Well-written, exciting, and fast-paced fiction by a diplomat with deep knowledge of the Balkans.

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THE WOLF OF SARAJEVO

A suspenseful Balkans thriller by the author of The American Mission (2014).

Twenty years after the Bosnian War, Eric Petrosian works for the U.S. State Department and is assigned to advise the ambassador to Bosnia. He couldn’t stop the murders of his friend Meho Alimerovic and thousands of other men and boys in Srebrenica during that conflict, and he still feels guilty. Now, in this complex story, a second war is on the verge of breaking out in a country that’s haunted by ghosts and toe tags. European Union diplomat Annika Sondergaard has a plan to stop this war before it starts, and Eric works to help her. Smart and humane, Eric is intensely aware of the genocide that has already occurred in the Balkans, one of the “great civilizational fault lines.” On the other side are men like the sociopath Marko Barcelona, who knows that “money is power and power is money.” Marko possesses a secret videotape showing the now politically powerful Zoran Dimitrovic shooting men in the back of the head in 1995—so Marko controls Zoran. Marko used to be “a worm…feeding on the droppings of his betters” but prefers being a wolf to a worm and a king to a wolf. And there is Darko Lukic, a talented sniper who loves to shoot children and pregnant women—and never misses, even from 2 kilometers away. He is “the god of death” for whom “killing from a distance was an act of worship.” Time is running out for Eric to save Darko’s next target, Annika, whose peace plan is the last, best chance to avoid another war.

Well-written, exciting, and fast-paced fiction by a diplomat with deep knowledge of the Balkans.

Pub Date: May 24, 2016

ISBN: 978-0-399-17501-5

Page Count: 400

Publisher: Putnam

Review Posted Online: March 3, 2016

Kirkus Reviews Issue: March 15, 2016

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Forget about solving all these crimes; the signal triumph here is (spoiler) the heroine’s survival.

A CONSPIRACY OF BONES

Another sweltering month in Charlotte, another boatload of mysteries past and present for overworked, overstressed forensic anthropologist Temperance Brennan.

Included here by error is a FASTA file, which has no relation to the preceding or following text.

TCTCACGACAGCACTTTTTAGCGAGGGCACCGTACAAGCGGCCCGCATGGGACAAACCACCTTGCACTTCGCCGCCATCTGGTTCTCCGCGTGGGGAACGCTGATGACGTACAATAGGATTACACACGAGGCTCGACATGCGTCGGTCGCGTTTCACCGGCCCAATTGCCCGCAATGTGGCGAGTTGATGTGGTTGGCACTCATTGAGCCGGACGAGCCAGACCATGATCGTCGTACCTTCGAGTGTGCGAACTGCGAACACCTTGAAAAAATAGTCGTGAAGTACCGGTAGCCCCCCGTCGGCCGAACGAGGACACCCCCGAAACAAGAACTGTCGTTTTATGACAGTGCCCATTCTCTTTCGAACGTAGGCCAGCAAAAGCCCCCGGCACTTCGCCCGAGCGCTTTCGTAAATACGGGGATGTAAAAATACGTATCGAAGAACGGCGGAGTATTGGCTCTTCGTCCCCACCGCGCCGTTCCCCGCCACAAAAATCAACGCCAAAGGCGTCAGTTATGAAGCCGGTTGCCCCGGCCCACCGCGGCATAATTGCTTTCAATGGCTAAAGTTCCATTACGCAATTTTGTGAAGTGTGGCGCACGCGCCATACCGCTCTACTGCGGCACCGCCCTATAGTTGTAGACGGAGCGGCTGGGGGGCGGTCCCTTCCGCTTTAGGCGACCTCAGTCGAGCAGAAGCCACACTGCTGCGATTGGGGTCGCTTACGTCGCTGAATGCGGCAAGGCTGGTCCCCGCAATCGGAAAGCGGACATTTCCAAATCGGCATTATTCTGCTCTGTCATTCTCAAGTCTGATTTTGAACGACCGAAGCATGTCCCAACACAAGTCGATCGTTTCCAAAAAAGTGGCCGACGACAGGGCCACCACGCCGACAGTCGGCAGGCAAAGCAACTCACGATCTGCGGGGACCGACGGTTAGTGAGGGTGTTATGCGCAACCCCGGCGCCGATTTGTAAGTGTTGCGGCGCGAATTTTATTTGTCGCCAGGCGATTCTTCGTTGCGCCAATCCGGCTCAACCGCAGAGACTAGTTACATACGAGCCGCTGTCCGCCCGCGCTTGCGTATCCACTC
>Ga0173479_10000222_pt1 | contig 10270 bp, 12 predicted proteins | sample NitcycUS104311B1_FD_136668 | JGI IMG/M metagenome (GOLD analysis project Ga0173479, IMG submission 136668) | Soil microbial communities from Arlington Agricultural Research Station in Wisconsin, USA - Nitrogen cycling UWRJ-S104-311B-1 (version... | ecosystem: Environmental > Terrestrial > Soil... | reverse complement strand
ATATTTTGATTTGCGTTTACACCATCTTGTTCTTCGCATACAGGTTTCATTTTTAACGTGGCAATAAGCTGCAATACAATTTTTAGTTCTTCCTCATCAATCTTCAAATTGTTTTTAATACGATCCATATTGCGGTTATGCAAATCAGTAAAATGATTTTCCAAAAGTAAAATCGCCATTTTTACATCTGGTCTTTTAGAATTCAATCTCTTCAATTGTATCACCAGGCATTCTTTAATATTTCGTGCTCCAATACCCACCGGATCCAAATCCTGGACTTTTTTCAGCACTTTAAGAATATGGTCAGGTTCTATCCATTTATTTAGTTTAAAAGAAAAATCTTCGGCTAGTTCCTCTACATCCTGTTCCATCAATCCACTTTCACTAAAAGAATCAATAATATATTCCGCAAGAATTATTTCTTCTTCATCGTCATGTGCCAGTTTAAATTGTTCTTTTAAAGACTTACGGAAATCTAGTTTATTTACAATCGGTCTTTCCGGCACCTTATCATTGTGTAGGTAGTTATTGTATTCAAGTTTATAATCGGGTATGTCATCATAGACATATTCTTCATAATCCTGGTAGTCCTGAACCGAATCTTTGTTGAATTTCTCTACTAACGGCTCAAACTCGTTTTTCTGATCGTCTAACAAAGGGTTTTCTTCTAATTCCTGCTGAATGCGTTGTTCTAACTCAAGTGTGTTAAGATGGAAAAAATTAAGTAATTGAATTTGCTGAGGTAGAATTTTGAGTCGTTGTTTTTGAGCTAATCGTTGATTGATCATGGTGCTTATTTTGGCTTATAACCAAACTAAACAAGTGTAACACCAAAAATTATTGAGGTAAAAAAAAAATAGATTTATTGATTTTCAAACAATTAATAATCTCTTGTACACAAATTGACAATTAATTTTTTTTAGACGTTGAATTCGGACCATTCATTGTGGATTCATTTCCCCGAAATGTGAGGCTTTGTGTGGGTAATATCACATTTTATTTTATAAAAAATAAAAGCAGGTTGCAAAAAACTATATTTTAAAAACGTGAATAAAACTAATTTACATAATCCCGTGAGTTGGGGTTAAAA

A week after the night she chases but fails to catch a mysterious trespasser outside her town house, some unknown party texts Tempe four images of a corpse that looks as if it’s been chewed by wild hogs, because it has been. Showboat Medical Examiner Margot Heavner makes it clear that, breaking with her department’s earlier practice (The Bone Collection, 2016, etc.), she has no intention of calling in Tempe as a consultant and promptly identifies the faceless body herself as that of a young Asian man. Nettled by several errors in Heavner’s analysis, and even more by her willingness to share the gory details at a press conference, Tempe launches her own investigation, which is not so much off the books as against the books. Heavner isn’t exactly mollified when Tempe, aided by retired police detective Skinny Slidell and a host of experts, puts a name to the dead man. But the hints of other crimes Tempe’s identification uncovers, particularly crimes against children, spur her on to redouble her efforts despite the new M.E.’s splenetic outbursts. Before he died, it seems, Felix Vodyanov was linked to a passenger ferry that sank in 1994, an even earlier U.S. government project to research biological agents that could control human behavior, the hinky spiritual retreat Sparkling Waters, the dark web site DeepUnder, and the disappearances of at least four schoolchildren, two of whom have also turned up dead. And why on earth was Vodyanov carrying Tempe’s own contact information? The mounting evidence of ever more and ever worse skulduggery will pull Tempe deeper and deeper down what even she sees as a rabbit hole before she confronts a ringleader implicated in “Drugs. Fraud. Breaking and entering. Arson. Kidnapping. How does attempted murder sound?”

Forget about solving all these crimes; the signal triumph here is (spoiler) the heroine’s survival.

Pub Date: March 17, 2020